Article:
“How did you become acquainted with Gen. Grant?” I asked.
“I knew him as a boy at school. My home was at Maysville, Ky., and young Grant came there a boy of 12 or 13 to attend the academy. He lived with his aunt in Maysville, and was a very quiet, retiring, and studious boy. As I remember him he was a little chubby fellow with a round, freckled face and sandy hair. He was a good-natured boy and went by the name of ‘Lyss.’ Shortly after he left school he went to West Point, and from that time I did not meet him again until in the Fall of 1861 I was sent West in connection with the Post Office Department. In attending to my business I was thrown in with Gen. Grant at Cairo at about the time he took command. Here I got my first glimpse of him as a man. As an instance of his remarkable memory of features, though he could not have known I was coming to Cairo, he recognized me at once one day when I was passing the window of his headquarters. I did not recognize him. It did not take us long to revive our old school fellowship, and we became great friends. I remained about Cairo in my connection with the Post Office Department until about the time of the movement on Fort Henry. At this time Gen. Grant asked me if I did not want to see a fight, and invited me to go to Fort Henry with him. On the way to Fort Henry, on the headquarters steamer New Uncle Sam, knowing that I was an officer of the Post Office Department, he suggested to me, or rather inquired if it were not possible, to keep the mail up to the army and to take the soldiers’ letters home. On my answering that I thought that this could be done, he gave me that branch of the service, and from that beginning sprang the great army mail service of the war, and to Gen. Grant the credit of originating that service belongs. The army mail service developed the fact that the mails could be distributed in railway cars, and on the top of railway cars going at the rate of 30 miles an hour. In wagons, ambulances, and even on horseback mails were frequently distributed and delivered under the murderous fire of the enemy, and it may be said that the perfect railway mail service of to-day is the outgrowth of the army mail service.”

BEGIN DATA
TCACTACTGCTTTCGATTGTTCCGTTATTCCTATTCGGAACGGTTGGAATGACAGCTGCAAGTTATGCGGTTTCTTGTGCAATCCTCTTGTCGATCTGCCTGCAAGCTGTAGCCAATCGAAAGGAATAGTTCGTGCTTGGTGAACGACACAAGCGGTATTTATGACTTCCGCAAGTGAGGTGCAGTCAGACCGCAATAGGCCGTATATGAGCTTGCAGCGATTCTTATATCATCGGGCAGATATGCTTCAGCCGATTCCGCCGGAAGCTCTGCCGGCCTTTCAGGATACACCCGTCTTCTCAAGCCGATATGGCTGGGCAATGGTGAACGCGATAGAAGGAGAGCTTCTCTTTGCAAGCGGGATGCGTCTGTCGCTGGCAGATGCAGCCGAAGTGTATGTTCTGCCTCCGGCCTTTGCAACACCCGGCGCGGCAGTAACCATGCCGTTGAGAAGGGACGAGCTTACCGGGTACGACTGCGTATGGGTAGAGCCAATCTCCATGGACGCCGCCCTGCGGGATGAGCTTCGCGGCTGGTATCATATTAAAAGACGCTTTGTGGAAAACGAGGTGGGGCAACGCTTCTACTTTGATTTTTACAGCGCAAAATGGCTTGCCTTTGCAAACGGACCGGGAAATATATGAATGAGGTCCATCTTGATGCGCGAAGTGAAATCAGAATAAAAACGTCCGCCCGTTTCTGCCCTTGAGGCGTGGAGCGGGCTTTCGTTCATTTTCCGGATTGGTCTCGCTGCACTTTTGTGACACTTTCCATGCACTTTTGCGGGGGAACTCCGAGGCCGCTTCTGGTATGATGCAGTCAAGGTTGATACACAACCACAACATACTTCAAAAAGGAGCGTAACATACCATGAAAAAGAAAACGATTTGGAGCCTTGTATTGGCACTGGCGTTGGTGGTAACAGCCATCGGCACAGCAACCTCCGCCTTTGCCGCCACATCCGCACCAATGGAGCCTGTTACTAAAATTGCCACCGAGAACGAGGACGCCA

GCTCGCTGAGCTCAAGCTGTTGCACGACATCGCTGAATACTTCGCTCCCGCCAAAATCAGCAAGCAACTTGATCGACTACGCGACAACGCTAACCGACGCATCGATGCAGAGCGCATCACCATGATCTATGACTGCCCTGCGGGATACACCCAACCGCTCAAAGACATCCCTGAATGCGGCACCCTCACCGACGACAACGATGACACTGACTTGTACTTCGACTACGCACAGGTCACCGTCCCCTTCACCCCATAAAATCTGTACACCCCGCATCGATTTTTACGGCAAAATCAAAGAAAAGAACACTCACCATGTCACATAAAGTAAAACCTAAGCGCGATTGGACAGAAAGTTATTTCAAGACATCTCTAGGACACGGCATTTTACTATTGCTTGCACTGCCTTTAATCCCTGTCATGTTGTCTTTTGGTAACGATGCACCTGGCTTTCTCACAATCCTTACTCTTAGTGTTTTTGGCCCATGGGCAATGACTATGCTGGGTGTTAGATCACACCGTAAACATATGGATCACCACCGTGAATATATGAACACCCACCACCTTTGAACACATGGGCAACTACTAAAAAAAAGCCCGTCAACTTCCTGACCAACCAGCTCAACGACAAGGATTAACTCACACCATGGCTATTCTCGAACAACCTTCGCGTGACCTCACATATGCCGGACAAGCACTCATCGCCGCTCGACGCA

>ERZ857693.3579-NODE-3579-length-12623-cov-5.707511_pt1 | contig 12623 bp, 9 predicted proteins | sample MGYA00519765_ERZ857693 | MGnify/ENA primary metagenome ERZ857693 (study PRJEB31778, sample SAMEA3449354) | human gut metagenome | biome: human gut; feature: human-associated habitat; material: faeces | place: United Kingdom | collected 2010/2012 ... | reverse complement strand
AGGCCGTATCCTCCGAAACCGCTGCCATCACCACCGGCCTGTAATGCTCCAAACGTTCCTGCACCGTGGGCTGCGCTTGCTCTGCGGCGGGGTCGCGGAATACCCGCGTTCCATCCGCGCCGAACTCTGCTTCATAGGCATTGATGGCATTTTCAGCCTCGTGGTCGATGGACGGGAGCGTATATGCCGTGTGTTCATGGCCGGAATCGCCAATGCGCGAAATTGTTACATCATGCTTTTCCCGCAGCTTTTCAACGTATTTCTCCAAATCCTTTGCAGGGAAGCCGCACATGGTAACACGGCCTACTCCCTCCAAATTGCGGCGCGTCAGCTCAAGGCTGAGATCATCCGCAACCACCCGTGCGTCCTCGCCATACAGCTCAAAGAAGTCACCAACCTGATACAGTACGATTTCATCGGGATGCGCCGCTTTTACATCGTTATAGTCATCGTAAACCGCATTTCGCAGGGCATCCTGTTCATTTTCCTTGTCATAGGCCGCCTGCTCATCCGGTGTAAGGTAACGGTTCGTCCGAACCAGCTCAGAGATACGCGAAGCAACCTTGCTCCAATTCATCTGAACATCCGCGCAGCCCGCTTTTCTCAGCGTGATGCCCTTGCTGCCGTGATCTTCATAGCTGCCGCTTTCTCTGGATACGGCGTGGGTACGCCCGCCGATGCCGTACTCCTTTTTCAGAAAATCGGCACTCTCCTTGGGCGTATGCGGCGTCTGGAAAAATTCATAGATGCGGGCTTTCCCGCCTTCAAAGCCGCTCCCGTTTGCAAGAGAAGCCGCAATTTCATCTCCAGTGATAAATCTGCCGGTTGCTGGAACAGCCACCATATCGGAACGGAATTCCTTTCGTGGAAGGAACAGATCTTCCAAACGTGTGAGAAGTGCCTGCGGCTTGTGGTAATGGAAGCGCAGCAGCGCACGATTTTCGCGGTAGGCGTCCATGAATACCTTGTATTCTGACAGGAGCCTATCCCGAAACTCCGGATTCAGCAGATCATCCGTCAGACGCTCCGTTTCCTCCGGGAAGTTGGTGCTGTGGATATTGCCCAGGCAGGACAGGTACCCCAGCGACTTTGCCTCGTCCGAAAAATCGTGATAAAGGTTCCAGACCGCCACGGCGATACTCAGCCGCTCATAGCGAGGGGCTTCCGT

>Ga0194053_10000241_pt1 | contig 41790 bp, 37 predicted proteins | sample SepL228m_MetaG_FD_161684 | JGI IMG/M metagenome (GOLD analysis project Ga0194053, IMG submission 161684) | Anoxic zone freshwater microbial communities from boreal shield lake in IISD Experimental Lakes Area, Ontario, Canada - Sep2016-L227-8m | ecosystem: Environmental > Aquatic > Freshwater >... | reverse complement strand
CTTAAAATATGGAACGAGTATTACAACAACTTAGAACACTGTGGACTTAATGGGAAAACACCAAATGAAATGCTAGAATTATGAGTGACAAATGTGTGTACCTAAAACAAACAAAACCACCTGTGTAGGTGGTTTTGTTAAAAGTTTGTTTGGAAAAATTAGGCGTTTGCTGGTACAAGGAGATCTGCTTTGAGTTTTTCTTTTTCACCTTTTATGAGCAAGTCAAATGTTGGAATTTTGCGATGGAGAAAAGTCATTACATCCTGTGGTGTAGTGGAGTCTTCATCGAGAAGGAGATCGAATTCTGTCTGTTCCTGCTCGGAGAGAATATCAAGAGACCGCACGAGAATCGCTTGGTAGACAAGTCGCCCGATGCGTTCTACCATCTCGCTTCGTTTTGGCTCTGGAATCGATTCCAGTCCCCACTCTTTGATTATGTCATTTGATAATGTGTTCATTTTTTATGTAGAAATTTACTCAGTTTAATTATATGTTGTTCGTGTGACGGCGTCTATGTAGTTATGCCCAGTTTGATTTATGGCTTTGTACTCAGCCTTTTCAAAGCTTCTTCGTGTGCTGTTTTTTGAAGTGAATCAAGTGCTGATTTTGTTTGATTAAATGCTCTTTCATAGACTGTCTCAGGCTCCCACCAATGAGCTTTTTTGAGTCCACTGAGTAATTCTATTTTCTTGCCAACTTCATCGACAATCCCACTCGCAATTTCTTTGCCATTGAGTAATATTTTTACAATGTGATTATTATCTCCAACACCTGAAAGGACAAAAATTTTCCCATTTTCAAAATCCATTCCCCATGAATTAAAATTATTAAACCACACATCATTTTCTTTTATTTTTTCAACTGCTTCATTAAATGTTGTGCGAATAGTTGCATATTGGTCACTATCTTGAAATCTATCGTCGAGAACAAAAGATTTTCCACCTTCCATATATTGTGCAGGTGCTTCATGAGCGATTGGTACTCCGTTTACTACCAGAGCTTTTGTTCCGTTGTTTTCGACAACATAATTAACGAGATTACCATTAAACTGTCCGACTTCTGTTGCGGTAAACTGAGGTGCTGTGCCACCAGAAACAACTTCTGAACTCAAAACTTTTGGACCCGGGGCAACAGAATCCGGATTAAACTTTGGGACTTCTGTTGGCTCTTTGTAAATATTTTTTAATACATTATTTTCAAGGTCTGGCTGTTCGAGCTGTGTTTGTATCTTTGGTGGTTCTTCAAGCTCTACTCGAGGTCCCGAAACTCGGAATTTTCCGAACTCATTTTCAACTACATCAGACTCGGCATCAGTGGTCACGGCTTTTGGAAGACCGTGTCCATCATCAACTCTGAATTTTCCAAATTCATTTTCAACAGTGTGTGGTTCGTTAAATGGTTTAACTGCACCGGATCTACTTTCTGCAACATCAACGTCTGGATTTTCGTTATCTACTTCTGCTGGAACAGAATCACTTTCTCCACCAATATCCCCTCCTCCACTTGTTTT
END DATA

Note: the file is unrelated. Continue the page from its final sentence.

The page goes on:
“What about Shiloh?” I asked.
“That is a question of controversy which any impression I may have will not settle. Gen. Grant has recently published his views of that battle. Whether they will settle the question or not is uncertain. Stories of battles are not told until all the actors are dead. It is sufficient that the battle was fairly won by the Federal troops. And there should have been no difficulty in dividing the honors of the victory.”
“Do you think Gen. Grant was surprised?” said I.
“I state with positiveness, no Sir. Gen. Grant was never surprised. No man ever saw Gen. Grant speak or act as if he were surprised. His staff officers would try to see if they could not get him to exhibit surprise or astonishment at some of their stories or by extravagant statements. They never succeeded. When every one else was surprised he never gave any indication that the matter of the surprise was not perfectly familiar to him. In the most trying times he was the coolest and most self-possessed.